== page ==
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Sci Tech    H4'ed 12/9/17

Google's AlphaZero is now scary smart

By       (Page 1 of 1 pages)   22 comments, In Series: Artificial Intelligence
Message Robert Adler

What would you think if you taught your child the rules of chess at breakfast and found that by lunchtime she had beaten the world champion? Awe? Parental pride? A bit of fear perhaps?

That's essentially what just happened at Google's DeepMind subsidiary in London. They created an ultra-powerful game-playing computer system called AlphaZero that implements a n eural network capable of deep learning through reinforcement.

Unlike other chess-playing programs--which have outperformed humans since IBM's Deep Blue beat the human world champion Gary Kasparov in 1997--AlphaZero was not pre-programmed with any specialized knowledge or expertise about chess. It was simply given the rules of the game and allowed to learn by playing against itself.

Four hours later AlphaZero crushed the World Computer Champion, Stockfish, with 28 wins and zero losses in a 100-game tournament (the remaining games were ties).

British chess expert Colin McGurty sums up AlphaZero's achievement:

The AlphaZero algorithm developed by Google and DeepMind took just four hours of playing against itself to synthesise the chess knowledge of one and a half millennium and reach a level where it not only surpassed humans but crushed the reigning World Computer Champion Stockfish 28 wins to 0 in a 100-game match. All the brilliant stratagems and refinements that human programmers used to build chess engines have been outdone, and like Go players we can only marvel at a wholly new approach to the game.

Other chess experts describe AlphaZero's play as "divine," or "from another galaxy."

As if one superhuman feat were not enough, the AlphaZero team used the same artificial-intelligence (AI) system to tackle the games of Go and the Japanese chess game, Shogi. It took AlphaZero just two hours of play against itself to surge past Elmo, the Shogi Computer World Champion, and all of 8 hours to surpass AlphaGo (another DeepMind program), which itself dethroned the human Go champion, Ke Jie, earlier this year.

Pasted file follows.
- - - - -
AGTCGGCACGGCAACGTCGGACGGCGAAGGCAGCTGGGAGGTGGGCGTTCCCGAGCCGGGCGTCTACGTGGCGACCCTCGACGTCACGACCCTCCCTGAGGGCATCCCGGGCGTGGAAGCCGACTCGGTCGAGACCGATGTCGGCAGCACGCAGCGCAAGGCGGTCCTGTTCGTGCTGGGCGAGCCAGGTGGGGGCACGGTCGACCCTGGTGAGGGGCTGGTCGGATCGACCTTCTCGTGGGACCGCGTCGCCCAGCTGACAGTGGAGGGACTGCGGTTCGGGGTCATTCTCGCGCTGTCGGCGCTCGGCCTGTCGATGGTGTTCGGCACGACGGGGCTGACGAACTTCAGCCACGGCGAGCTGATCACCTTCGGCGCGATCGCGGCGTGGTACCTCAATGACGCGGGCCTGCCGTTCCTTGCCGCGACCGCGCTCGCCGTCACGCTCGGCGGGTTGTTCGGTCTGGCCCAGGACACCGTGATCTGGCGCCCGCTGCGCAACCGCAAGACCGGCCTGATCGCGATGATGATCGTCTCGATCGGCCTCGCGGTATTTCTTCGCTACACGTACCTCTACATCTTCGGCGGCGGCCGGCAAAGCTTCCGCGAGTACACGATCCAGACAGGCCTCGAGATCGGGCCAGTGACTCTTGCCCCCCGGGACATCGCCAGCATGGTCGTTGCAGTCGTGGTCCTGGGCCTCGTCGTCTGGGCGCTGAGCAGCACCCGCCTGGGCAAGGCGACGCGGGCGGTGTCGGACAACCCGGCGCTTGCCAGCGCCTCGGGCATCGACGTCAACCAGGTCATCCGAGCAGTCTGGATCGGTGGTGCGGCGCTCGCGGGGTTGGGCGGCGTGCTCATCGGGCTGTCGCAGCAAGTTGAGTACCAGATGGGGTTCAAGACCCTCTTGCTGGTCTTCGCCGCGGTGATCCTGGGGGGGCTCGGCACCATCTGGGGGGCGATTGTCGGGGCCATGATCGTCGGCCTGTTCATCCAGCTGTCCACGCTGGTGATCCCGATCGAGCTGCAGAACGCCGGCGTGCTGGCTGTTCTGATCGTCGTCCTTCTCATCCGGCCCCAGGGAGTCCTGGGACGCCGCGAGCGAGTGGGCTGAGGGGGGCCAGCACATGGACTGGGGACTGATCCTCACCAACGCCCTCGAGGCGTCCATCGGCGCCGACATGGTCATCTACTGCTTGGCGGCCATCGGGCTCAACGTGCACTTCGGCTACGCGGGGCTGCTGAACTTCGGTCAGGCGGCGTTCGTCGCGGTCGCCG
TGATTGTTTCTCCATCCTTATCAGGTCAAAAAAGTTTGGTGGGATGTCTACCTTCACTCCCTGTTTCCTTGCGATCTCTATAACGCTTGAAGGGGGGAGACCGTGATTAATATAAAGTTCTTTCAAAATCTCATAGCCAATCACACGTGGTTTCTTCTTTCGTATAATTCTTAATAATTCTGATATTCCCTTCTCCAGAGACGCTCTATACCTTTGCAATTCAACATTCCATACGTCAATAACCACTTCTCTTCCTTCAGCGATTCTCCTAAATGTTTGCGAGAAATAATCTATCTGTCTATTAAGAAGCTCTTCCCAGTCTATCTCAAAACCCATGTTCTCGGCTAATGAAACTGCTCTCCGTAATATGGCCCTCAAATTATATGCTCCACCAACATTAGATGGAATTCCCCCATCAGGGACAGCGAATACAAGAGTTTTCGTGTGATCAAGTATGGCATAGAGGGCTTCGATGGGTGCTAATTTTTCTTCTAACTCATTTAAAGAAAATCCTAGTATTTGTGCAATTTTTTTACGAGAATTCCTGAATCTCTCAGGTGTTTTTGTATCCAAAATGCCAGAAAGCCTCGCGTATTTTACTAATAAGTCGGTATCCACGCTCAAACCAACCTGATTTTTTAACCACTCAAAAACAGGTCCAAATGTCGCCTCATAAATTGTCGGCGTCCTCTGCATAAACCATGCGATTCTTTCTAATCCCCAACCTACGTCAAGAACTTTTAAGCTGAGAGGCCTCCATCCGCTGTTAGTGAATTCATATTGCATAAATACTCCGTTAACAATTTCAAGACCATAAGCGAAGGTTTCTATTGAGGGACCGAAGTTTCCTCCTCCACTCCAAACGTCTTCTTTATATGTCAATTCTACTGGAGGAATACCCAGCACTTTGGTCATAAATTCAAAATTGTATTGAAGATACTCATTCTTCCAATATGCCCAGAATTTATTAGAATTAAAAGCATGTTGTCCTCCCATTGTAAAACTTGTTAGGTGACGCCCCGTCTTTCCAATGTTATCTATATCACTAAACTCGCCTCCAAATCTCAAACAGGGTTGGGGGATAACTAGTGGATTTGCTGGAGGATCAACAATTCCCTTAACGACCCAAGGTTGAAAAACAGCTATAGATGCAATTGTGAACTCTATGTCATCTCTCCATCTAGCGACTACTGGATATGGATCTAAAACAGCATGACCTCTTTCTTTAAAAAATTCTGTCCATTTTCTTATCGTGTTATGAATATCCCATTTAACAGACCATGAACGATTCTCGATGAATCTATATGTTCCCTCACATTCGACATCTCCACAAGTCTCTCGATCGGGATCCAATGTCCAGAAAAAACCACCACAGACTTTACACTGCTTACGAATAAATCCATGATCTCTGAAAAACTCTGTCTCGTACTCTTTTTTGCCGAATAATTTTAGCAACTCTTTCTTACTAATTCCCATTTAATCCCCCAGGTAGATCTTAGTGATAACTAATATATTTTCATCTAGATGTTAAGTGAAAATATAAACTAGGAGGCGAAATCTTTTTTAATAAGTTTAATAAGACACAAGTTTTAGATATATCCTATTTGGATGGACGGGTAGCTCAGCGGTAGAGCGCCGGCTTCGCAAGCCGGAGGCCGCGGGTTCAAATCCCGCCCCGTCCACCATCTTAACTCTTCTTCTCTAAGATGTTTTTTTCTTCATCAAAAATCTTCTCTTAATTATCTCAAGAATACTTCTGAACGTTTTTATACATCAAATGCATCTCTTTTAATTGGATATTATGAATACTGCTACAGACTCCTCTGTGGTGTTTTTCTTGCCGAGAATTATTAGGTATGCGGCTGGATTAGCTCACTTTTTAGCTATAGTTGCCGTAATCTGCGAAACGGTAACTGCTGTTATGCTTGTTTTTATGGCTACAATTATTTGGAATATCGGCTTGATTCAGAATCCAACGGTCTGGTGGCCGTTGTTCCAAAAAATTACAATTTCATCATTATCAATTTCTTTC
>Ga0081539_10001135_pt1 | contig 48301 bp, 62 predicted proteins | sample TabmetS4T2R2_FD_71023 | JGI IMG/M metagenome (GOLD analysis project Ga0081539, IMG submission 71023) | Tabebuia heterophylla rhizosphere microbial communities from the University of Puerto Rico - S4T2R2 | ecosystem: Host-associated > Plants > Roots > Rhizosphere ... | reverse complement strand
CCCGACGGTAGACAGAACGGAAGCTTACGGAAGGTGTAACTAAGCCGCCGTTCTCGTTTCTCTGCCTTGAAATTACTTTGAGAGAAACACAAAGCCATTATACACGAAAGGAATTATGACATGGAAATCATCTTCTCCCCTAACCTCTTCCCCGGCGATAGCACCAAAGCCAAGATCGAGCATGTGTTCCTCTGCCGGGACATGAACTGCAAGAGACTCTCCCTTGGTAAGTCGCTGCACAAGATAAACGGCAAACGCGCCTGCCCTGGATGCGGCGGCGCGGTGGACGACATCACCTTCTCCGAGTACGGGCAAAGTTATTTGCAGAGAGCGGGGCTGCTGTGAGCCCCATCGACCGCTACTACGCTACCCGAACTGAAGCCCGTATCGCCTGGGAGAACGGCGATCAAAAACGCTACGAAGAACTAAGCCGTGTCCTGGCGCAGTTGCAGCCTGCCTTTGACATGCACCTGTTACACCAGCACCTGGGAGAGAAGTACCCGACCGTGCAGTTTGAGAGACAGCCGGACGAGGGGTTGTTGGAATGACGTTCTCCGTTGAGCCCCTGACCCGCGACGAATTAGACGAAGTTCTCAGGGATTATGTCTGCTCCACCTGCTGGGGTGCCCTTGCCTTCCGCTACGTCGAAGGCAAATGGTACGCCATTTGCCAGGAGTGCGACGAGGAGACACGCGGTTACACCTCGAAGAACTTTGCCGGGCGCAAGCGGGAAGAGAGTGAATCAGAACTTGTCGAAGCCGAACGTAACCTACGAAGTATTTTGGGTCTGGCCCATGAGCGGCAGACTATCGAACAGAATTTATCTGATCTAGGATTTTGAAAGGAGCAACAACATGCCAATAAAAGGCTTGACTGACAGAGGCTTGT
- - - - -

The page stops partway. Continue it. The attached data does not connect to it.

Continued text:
So, to summarize, in less than a day, starting as a blank slate and knowing nothing more than the rules of the games, simply by playing against itself, AlphaZero reached a superhuman level of play in three abstract games that have challenged humans for millennia. Not a bad day's work.

And just in case you're thinking that AlphaZero reached these superhuman levels simply by calculating faster than any other computer, that's far from the case. It is blindingly fast compared to humans--for example searching 80 thousand chess positions per second, but it is tortise-slow compared to other chess-playing systems. Stockfish, which AlphaZero completely dominated, searches 70 million positions every second. The system's creators explain, "AlphaZero compensates for the lower number of evaluations by using its deep neural network to focus much more selectively on the most promising variations -- arguably a more 'human-like approach to search."

In recent years some very smart people including Bill Gates, Elon Musk and Stephen Hawking have warned about the threat posed by out-of-control artificial intelligence. While the superhuman learning and game-playing of AlphaZero seem benign, and ubiquitous, mostly invisible AI applications help us every day in a huge variety of areas, there are red flags raised by the potential for robo-cops and soldiers, vital infrastructure managed by AI, increasingly autonomous robots capable of replacing most workers, and the potential for super-intelligent AI creations that may not have the interests of humans at heart. AlphaZero, for example, could equally well learn to "play" at a superhuman level at politics, finance or war.

Gates and others emphasize that we need to figure this out before such intelligences emerge because once they do, like AlphaZero, they could leave us in the dust within a few hours.

So if your child became the world champion chess player after four hours of play, wouldn't you be scared? I would.

You can read the scientific paper describing AlphaZero's accomplishments here.

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Robert Adler Social Media Pages: Facebook page url on login Profile not filled in       Twitter page url on login Profile not filled in       Linked In Page       Instagram Page

I'm a retired psychologist, author and freelance writer focusing on science, technology and fact-based political and social commentary.

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